You see domestic violence can happen to anyone, no matter what race, age, sexual orientation, religion, or gender you are. It affects people who are rich, middle class or poor and all education levels. It happens in opposite-sex and same-sex relationships whether married, living together or just dating. Junior high school, high school and even college students can have a relationship with domestic violence.

Domestic violence not only affects those who are abused, but also has a substantial effect on family members, friends, co-workers, other witnesses, and the community at large. Children, who grow up witnessing domestic violence, are among those seriously affected by this crime. Frequent exposure to violence in the home not only predisposes children to numerous social and physical problems, but also teaches them that violence is a normal way of life – therefore, increasing their risk of becoming society’s next generation of victims and abusers. (http://www.justice.gov/ovw/domestic-violence)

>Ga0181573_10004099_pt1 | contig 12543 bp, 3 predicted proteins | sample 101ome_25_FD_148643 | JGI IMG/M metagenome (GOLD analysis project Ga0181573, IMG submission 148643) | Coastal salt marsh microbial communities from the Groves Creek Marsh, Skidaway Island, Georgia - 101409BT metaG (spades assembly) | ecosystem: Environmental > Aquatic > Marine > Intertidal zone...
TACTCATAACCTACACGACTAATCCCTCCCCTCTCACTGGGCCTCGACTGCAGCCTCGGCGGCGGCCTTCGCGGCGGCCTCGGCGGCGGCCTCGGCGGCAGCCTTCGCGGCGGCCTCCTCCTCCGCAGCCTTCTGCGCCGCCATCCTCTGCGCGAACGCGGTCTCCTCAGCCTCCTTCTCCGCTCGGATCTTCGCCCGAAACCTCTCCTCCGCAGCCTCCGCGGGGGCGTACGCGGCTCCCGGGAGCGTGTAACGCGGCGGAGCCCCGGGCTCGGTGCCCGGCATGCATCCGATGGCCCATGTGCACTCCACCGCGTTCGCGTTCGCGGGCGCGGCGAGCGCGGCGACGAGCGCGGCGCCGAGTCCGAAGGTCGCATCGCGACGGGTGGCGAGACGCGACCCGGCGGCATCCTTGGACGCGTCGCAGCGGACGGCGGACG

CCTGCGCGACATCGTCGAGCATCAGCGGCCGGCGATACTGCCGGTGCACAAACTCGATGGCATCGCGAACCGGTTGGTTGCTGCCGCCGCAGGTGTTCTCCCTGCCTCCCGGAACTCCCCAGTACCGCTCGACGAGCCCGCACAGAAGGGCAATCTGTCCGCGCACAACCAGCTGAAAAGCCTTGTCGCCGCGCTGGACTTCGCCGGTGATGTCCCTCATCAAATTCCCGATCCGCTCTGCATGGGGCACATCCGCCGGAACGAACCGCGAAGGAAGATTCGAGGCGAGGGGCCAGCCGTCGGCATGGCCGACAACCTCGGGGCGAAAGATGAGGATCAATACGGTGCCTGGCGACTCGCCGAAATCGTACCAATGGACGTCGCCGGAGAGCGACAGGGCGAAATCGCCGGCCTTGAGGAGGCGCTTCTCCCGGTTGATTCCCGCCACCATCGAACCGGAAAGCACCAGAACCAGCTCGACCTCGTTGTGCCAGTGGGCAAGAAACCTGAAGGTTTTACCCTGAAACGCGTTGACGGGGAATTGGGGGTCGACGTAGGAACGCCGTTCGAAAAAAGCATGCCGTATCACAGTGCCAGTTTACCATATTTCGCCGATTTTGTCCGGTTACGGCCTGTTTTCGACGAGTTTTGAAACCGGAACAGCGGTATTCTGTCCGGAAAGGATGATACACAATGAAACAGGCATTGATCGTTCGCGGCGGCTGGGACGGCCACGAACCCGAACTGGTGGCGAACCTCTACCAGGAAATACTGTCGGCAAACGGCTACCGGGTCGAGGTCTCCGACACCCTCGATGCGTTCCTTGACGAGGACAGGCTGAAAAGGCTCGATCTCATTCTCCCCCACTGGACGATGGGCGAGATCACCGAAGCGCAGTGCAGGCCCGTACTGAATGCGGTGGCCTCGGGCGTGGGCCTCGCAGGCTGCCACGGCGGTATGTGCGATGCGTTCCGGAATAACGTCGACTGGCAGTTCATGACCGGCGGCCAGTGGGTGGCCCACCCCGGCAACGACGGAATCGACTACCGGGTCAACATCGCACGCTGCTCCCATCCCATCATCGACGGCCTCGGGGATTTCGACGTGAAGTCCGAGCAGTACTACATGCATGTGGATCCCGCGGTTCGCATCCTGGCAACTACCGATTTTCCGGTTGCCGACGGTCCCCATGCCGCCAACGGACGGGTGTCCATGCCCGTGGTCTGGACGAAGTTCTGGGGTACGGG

Examples of abuse include:

  • name-calling or putdowns
  • keeping a partner from contacting their family or friends              
  • withholding money
  • stopping a partner from getting or keeping a job
  • actual or threatened physical harm
  • sexual assault
  • stalking
  • intimidation

Violence can be criminal and includes physical assault (hitting, pushing, shoving, etc.), sexual abuse (unwanted or forced sexual activity), and stalking. Although emotional, psychological and financial abuse are not criminal behaviors, they are forms of abuse and can lead to criminal violence.